When your business takes on all the risk, you’re telling people just how strongly believe in their satisfaction. No wonder prospective clients will want to see why you’re so confident! Here’s an example. Some parents want to buy their kids a playset for their backyard, but they’re not sure the kids will actually use it enough to justify the cost. They find the same one being sold at two different stores: at the first, the playset costs $500 with free home delivery. At the second, the playset costs $750 but the store has a free trial period of 45 days: they’ll deliver and set up the playset, then let the kids use it. At the end of 45 days, the parents can either pay the $750 or have the store come pick up the playset for no charge, no questions asked. Which would you choose? (We bet it’s the second one.) That’s the draw of quality risk reversal.
Strengthen your unique selling proposition (USP)
An increased guarantee is often an excellent addition to your unique selling proposition (USP). Offer your client specific outcomes or results and you’ll normally perform even better to exceed those expectations. Your client ends up with better-than-expected levels of service, performance and quality and you end up with a raving fan for life. For example, one of Jay’s past clients was an architect that offers a simple pledge: if his client is unhappy at any stage of the project, the architect refunds previously paid fees and redoes the unsatisfactory work for free. Using this promise as a keystone of his USP caused his business to thrive. An increased guarantee frequently results in increased profits.
Risk reversal best practices
Make promises you can keep
Start out by making a list of all the different ways you can 100% guarantee, better-than-risk-free guarantee or at least partially guarantee your client’s transaction. If you can’t offer a complete refund, what value can you add to offset your client’s potential risk? Risk reversal is a method of cementing customer confidence, so make sure you only promise what your business can actually deliver.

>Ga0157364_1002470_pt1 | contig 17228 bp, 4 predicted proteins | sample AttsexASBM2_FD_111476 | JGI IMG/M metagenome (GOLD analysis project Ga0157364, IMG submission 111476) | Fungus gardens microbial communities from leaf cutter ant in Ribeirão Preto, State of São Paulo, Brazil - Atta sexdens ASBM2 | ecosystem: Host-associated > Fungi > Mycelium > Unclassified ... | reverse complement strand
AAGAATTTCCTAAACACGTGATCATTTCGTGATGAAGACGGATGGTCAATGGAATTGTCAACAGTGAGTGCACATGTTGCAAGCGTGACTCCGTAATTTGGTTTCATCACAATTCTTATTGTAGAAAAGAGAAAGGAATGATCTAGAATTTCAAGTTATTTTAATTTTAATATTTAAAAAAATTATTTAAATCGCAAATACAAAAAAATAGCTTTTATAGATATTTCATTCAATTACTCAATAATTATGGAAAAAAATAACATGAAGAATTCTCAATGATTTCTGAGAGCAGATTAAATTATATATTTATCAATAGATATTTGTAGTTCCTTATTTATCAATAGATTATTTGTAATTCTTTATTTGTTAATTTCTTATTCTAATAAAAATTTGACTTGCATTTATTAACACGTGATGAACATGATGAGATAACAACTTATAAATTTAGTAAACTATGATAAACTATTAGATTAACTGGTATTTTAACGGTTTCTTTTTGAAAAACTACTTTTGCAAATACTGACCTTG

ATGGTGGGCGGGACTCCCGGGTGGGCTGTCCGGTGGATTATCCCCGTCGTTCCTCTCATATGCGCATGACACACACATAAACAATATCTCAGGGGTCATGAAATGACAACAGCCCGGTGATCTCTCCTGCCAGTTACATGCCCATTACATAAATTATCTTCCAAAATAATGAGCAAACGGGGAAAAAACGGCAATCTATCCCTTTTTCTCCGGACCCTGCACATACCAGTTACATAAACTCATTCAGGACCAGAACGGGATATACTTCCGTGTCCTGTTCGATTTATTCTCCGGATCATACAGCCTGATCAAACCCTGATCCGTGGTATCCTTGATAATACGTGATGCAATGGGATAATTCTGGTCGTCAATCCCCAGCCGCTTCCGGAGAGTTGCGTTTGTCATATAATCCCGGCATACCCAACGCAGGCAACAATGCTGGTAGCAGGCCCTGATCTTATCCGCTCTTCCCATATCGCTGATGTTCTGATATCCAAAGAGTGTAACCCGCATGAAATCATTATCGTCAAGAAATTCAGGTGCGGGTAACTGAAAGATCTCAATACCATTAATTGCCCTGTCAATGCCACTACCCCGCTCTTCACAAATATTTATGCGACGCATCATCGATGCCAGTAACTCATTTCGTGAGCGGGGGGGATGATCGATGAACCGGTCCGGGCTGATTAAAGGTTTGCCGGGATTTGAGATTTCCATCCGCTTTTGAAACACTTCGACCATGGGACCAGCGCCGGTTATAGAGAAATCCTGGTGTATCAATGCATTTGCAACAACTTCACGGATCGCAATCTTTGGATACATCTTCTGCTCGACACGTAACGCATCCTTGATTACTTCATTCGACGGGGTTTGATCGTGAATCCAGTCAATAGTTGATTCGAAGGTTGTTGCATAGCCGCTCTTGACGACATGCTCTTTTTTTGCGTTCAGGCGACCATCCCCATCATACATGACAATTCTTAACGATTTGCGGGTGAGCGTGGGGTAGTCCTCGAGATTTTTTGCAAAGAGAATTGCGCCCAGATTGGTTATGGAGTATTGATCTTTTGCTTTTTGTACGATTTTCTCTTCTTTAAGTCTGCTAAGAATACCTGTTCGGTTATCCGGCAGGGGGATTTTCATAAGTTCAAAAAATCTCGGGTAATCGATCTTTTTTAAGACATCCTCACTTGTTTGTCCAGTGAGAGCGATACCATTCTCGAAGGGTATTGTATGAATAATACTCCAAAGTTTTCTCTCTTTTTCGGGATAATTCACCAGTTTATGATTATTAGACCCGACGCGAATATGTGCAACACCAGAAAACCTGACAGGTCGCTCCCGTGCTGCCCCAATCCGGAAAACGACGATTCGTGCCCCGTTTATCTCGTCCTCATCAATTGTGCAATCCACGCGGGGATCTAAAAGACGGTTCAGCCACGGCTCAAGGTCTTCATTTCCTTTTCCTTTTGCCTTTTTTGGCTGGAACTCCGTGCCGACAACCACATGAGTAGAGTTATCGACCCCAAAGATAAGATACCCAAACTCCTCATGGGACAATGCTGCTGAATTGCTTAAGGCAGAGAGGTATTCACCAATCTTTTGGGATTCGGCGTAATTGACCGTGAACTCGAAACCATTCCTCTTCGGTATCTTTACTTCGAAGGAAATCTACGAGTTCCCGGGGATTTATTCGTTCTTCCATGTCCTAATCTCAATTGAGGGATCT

Be concrete and detailed
Instead of “satisfaction guaranteed,” what if you say “unconditionally performance-guaranteed for 30 days”? That already gives a better idea of what the client can expect, but it can go further. What about a skincare brand that promised “100% money-back, 90-day guarantee if you can’t honestly state your face looks more youthful and radiant with more even color and elasticity. If you don’t enjoy results this good or better within the first 90 days of using our product, we don’t deserve to keep your money. You have every right to ask for a full, no-questions-asked, on-the-spot 100% refund anytime you decide.” See how the details underline what we can expect from this brand’s products?
Paint a picture of satisfaction
Define and explain exactly what satisfaction will look like for your client. Details about performance or specific results, like in the skincare example above, allow your client to understand they have a greater risk not buying your product or service. Remember that clients are not buying a product or service; they are responding to the advantages your product or service will produce for them. So help them clearly focus and appreciate exactly what that result should be. The more specifically you tell people what “satisfaction” looks like, the more compelled they become to act in order to receive that benefit for themselves.
Understand your clients’ obstacles
When developing your business’s risk reversal strategy, start by making a complete list of every barrier to your clients choosing you over your competition. Once you have this list, break these obstacles into these categories:
- Financial obstacles: These can include the initial costs of doing business with you or financial loss if the transaction doesn’t work for your client.
- Emotional obstacles: How bad would your client feel if the purchase or commitment with you fails to perform?
- Measurability: Is it possible to tangibly measure the impact your offering can have on the client’s life or business? What metrics of measurement and evaluation will your clients use to judge their satisfaction level?